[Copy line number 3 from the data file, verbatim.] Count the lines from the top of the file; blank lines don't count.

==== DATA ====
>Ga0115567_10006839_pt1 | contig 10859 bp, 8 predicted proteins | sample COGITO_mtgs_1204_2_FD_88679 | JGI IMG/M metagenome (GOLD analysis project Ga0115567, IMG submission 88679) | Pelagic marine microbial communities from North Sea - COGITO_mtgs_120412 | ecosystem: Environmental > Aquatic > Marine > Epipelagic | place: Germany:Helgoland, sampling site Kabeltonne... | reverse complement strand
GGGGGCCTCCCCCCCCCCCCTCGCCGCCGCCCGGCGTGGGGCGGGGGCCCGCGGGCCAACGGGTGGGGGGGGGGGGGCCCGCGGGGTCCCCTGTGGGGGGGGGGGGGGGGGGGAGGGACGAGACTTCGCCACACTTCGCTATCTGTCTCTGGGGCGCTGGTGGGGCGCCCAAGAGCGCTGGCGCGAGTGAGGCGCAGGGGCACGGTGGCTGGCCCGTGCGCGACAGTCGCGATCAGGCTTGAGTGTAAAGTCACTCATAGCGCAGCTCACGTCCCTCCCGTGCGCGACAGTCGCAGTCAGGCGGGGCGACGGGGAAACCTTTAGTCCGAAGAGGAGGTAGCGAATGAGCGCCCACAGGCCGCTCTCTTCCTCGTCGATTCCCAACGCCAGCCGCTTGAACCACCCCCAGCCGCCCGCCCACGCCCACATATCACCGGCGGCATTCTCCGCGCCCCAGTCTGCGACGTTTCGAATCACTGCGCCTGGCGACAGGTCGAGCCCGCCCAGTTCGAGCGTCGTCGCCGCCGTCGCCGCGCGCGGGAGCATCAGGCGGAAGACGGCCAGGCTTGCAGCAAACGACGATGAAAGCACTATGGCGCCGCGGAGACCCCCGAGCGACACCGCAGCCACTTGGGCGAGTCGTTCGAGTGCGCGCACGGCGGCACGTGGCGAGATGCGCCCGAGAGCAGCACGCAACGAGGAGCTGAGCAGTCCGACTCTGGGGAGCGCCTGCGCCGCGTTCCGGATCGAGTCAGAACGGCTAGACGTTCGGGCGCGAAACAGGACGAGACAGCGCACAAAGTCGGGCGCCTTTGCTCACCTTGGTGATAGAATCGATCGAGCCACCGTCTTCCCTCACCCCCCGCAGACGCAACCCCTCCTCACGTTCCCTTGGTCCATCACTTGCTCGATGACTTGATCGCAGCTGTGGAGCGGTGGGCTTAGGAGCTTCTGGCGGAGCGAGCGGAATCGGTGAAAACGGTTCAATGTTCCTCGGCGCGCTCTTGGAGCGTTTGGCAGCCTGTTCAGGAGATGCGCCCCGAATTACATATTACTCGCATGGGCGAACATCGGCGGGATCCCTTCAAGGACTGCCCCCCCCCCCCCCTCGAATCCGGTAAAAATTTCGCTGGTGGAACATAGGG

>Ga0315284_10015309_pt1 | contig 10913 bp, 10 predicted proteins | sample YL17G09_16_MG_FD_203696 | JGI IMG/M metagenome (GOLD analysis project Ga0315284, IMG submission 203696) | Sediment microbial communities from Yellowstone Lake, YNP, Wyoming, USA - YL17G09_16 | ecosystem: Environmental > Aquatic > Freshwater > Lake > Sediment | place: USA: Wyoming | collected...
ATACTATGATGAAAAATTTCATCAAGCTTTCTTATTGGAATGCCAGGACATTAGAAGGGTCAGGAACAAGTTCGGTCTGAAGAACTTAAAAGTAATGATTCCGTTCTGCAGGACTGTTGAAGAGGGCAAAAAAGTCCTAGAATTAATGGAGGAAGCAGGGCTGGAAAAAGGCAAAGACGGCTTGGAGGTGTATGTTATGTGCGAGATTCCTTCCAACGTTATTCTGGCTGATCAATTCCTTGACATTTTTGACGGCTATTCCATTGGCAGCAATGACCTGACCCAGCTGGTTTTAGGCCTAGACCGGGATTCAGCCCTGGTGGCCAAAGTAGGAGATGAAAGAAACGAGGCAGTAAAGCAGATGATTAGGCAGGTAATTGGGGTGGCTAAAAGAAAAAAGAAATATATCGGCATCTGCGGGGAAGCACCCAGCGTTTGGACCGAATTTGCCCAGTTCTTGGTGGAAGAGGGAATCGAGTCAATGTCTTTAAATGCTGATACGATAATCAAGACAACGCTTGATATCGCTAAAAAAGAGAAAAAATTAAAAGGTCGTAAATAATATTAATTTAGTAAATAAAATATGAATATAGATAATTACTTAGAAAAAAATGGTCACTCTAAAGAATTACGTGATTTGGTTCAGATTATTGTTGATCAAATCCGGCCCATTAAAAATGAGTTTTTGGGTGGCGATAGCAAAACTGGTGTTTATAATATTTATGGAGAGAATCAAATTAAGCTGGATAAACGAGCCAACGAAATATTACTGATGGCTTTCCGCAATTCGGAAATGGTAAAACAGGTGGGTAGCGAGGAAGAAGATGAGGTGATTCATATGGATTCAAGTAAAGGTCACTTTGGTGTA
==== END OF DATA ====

>Ga0315284_10015309_pt1 | contig 10913 bp, 10 predicted proteins | sample YL17G09_16_MG_FD_203696 | JGI IMG/M metagenome (GOLD analysis project Ga0315284, IMG submission 203696) | Sediment microbial communities from Yellowstone Lake, YNP, Wyoming, USA - YL17G09_16 | ecosystem: Environmental > Aquatic > Freshwater > Lake > Sediment | place: USA: Wyoming | collected...